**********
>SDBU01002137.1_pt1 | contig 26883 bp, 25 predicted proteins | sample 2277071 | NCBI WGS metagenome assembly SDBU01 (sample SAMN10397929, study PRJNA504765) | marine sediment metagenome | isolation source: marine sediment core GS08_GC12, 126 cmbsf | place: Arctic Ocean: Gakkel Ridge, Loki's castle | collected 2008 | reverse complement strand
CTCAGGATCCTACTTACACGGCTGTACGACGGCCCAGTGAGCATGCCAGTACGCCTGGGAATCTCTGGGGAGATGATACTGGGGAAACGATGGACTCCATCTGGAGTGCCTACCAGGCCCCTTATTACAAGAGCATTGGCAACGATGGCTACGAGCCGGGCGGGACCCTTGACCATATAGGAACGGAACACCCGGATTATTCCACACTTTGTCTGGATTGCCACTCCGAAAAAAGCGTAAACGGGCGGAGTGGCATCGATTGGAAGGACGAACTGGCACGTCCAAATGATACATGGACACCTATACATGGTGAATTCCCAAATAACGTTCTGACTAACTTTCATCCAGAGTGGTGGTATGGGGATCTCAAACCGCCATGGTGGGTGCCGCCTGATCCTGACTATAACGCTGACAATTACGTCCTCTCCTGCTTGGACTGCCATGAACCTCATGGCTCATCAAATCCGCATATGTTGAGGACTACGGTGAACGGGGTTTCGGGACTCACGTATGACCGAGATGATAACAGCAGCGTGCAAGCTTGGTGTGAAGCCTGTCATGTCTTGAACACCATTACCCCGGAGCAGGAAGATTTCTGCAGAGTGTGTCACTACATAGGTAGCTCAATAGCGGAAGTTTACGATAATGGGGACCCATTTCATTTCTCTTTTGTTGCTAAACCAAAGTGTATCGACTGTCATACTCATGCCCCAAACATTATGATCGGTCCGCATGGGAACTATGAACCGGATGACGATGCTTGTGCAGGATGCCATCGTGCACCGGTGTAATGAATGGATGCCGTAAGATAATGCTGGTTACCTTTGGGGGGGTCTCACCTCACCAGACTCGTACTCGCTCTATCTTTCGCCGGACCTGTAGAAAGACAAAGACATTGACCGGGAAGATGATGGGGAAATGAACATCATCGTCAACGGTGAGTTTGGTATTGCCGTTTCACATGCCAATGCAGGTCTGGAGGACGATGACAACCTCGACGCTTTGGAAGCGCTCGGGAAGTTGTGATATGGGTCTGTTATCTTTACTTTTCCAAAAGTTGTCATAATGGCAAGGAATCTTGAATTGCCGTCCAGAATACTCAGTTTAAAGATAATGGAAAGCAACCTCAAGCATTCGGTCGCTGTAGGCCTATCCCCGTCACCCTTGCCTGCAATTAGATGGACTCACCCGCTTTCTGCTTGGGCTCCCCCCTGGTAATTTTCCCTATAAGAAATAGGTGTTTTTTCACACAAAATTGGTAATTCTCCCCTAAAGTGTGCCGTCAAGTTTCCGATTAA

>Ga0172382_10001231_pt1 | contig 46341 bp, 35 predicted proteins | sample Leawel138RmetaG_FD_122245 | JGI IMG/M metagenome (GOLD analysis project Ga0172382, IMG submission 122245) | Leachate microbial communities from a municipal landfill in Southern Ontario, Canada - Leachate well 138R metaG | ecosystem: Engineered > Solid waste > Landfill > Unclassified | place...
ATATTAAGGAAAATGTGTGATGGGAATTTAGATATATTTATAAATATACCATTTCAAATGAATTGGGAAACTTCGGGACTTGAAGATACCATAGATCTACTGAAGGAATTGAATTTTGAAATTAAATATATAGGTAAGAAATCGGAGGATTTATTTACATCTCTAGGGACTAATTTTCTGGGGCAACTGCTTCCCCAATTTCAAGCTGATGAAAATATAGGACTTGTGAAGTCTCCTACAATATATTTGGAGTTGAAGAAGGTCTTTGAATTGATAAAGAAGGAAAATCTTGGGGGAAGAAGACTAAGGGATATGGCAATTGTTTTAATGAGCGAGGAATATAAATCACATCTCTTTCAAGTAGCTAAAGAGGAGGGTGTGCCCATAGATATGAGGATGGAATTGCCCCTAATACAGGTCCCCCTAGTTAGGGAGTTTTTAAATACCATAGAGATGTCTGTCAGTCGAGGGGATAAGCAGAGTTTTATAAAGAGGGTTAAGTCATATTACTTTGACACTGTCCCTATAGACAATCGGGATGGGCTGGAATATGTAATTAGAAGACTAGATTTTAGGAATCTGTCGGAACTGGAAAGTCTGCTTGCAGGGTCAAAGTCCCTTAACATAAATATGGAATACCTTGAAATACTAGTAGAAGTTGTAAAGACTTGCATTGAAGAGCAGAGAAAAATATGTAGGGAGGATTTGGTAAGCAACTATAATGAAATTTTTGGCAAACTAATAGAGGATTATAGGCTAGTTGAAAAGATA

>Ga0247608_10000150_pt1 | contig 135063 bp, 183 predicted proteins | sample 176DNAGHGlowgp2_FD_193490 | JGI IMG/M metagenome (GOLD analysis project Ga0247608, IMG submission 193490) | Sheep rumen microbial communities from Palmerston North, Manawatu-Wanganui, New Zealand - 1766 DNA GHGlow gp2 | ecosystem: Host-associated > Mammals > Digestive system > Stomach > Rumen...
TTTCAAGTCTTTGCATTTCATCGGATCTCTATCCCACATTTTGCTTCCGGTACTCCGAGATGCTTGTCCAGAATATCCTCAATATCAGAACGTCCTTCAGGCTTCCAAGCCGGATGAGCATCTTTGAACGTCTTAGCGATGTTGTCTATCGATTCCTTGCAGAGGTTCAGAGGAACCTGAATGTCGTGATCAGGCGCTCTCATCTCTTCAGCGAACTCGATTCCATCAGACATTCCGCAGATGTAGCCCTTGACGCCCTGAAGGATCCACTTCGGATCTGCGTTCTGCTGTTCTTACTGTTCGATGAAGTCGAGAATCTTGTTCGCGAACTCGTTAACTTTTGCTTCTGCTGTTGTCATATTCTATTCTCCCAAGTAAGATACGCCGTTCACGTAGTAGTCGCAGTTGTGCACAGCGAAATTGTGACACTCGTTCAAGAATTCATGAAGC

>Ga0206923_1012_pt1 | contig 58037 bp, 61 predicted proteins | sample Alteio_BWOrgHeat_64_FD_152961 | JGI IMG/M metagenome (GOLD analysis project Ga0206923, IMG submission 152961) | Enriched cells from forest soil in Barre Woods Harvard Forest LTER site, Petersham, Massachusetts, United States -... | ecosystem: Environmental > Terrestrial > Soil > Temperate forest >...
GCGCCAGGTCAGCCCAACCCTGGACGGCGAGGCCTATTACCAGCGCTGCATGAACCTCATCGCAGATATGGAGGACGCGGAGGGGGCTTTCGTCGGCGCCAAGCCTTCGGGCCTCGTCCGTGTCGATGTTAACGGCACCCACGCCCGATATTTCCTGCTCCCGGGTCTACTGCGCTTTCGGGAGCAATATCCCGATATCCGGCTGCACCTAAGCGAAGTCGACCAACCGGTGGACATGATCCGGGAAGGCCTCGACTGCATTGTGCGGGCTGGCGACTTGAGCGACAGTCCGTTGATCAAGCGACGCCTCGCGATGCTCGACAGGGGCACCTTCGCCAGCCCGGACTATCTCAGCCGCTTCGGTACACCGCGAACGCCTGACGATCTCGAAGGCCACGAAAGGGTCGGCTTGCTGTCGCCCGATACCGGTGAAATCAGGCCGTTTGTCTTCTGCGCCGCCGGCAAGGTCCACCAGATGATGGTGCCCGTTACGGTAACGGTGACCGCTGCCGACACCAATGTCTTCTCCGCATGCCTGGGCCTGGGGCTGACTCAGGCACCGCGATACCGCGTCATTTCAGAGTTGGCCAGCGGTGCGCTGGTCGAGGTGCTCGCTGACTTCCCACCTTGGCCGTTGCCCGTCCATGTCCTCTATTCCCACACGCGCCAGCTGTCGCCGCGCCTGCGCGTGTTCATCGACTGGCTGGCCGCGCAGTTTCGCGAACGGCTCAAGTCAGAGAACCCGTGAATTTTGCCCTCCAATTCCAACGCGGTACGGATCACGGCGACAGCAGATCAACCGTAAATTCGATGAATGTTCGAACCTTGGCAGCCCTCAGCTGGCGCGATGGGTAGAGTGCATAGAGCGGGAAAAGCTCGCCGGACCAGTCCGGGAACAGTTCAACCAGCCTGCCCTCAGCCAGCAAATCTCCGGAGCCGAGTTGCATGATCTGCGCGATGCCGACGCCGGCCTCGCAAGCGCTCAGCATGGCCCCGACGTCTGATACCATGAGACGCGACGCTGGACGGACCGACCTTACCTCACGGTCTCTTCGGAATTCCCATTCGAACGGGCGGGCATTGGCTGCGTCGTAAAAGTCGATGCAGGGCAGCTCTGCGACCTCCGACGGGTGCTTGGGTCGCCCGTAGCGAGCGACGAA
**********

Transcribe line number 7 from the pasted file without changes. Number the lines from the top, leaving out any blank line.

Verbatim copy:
>Ga0206923_1012_pt1 | contig 58037 bp, 61 predicted proteins | sample Alteio_BWOrgHeat_64_FD_152961 | JGI IMG/M metagenome (GOLD analysis project Ga0206923, IMG submission 152961) | Enriched cells from forest soil in Barre Woods Harvard Forest LTER site, Petersham, Massachusetts, United States -... | ecosystem: Environmental > Terrestrial > Soil > Temperate forest >...